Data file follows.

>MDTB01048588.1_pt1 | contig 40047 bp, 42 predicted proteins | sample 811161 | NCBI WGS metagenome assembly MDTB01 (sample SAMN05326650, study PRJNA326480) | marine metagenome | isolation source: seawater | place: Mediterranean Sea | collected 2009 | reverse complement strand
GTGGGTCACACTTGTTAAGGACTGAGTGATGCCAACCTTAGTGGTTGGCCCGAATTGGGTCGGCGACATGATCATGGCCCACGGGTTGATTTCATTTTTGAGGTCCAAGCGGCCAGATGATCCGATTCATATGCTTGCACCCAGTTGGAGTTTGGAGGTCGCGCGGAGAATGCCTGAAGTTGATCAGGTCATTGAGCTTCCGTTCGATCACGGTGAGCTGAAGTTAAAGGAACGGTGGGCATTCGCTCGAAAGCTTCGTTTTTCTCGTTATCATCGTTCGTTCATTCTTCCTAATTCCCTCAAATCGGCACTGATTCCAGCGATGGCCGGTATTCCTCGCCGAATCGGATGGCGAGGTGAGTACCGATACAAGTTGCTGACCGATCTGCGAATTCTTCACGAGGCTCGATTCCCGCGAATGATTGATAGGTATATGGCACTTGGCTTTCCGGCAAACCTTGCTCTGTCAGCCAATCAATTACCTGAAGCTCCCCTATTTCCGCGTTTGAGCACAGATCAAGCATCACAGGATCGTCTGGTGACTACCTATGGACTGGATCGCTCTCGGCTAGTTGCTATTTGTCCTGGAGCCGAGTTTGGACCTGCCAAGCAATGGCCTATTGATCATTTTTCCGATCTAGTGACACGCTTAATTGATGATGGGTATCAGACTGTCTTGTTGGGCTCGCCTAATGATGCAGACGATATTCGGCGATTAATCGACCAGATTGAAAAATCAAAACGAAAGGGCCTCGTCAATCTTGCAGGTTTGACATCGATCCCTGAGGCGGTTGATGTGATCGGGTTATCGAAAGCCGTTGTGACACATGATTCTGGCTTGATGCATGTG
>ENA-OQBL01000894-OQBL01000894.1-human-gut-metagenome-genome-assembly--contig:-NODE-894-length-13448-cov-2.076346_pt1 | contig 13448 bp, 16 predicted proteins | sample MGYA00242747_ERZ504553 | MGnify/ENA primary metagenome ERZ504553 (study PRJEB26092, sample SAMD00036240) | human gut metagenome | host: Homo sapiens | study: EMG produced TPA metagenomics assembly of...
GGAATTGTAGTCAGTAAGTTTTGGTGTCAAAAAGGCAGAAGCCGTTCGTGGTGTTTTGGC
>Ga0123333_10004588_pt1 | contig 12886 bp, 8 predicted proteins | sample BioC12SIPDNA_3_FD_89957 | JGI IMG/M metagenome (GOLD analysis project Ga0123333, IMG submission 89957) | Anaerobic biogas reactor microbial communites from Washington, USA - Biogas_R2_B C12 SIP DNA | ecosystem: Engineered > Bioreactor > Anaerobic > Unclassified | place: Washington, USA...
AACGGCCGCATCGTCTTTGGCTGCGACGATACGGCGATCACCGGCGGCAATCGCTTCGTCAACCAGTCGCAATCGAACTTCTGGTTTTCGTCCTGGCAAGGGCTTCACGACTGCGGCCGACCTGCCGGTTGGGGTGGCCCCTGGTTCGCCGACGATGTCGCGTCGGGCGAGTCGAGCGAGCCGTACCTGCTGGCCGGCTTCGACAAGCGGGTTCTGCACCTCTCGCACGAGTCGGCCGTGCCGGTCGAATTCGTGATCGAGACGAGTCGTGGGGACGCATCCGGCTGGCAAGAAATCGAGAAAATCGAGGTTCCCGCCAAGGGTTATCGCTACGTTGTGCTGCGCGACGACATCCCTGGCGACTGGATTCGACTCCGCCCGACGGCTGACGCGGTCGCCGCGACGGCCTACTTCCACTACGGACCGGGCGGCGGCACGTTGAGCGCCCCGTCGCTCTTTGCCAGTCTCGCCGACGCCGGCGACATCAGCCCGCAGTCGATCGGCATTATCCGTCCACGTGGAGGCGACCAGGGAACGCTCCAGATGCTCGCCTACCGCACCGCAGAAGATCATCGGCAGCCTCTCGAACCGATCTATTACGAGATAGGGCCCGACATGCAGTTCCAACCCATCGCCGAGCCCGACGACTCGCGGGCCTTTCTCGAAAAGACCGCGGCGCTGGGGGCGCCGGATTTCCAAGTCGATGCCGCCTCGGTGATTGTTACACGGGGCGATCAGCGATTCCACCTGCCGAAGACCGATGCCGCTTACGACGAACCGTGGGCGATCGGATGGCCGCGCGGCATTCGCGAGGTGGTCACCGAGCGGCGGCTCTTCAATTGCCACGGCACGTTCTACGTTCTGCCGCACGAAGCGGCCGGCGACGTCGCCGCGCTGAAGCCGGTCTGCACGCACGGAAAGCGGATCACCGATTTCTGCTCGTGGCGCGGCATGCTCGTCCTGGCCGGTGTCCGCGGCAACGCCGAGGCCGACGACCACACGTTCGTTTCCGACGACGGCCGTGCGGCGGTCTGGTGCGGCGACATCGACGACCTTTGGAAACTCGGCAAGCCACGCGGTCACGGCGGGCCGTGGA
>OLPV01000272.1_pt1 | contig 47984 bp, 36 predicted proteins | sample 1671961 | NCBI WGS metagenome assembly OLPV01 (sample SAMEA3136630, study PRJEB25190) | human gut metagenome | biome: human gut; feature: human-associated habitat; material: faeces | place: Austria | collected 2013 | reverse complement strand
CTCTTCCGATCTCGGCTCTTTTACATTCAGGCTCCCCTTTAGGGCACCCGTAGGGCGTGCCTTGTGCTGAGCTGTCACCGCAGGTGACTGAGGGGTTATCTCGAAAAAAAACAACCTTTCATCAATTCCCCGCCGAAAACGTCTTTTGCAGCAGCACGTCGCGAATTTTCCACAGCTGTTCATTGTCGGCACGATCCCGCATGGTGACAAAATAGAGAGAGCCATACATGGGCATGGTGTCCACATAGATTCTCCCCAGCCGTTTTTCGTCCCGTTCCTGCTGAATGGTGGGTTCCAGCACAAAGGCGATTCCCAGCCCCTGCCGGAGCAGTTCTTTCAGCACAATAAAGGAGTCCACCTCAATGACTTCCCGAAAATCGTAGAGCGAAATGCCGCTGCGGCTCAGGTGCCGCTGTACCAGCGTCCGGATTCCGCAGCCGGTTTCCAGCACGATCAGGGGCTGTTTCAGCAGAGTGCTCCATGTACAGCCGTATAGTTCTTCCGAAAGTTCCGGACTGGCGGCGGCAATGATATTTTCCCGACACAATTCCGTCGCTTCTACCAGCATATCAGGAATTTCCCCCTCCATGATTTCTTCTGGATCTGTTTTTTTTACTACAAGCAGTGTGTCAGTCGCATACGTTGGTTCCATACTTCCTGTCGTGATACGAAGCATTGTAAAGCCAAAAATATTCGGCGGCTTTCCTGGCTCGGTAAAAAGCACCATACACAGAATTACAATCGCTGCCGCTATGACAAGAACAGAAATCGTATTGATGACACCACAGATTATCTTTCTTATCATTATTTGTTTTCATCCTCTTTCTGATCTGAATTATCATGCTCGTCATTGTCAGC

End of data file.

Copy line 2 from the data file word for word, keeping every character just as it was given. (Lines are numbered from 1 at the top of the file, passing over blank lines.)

GTGGGTCACACTTGTTAAGGACTGAGTGATGCCAACCTTAGTGGTTGGCCCGAATTGGGTCGGCGACATGATCATGGCCCACGGGTTGATTTCATTTTTGAGGTCCAAGCGGCCAGATGATCCGATTCATATGCTTGCACCCAGTTGGAGTTTGGAGGTCGCGCGGAGAATGCCTGAAGTTGATCAGGTCATTGAGCTTCCGTTCGATCACGGTGAGCTGAAGTTAAAGGAACGGTGGGCATTCGCTCGAAAGCTTCGTTTTTCTCGTTATCATCGTTCGTTCATTCTTCCTAATTCCCTCAAATCGGCACTGATTCCAGCGATGGCCGGTATTCCTCGCCGAATCGGATGGCGAGGTGAGTACCGATACAAGTTGCTGACCGATCTGCGAATTCTTCACGAGGCTCGATTCCCGCGAATGATTGATAGGTATATGGCACTTGGCTTTCCGGCAAACCTTGCTCTGTCAGCCAATCAATTACCTGAAGCTCCCCTATTTCCGCGTTTGAGCACAGATCAAGCATCACAGGATCGTCTGGTGACTACCTATGGACTGGATCGCTCTCGGCTAGTTGCTATTTGTCCTGGAGCCGAGTTTGGACCTGCCAAGCAATGGCCTATTGATCATTTTTCCGATCTAGTGACACGCTTAATTGATGATGGGTATCAGACTGTCTTGTTGGGCTCGCCTAATGATGCAGACGATATTCGGCGATTAATCGACCAGATTGAAAAATCAAAACGAAAGGGCCTCGTCAATCTTGCAGGTTTGACATCGATCCCTGAGGCGGTTGATGTGATCGGGTTATCGAAAGCCGTTGTGACACATGATTCTGGCTTGATGCATGTG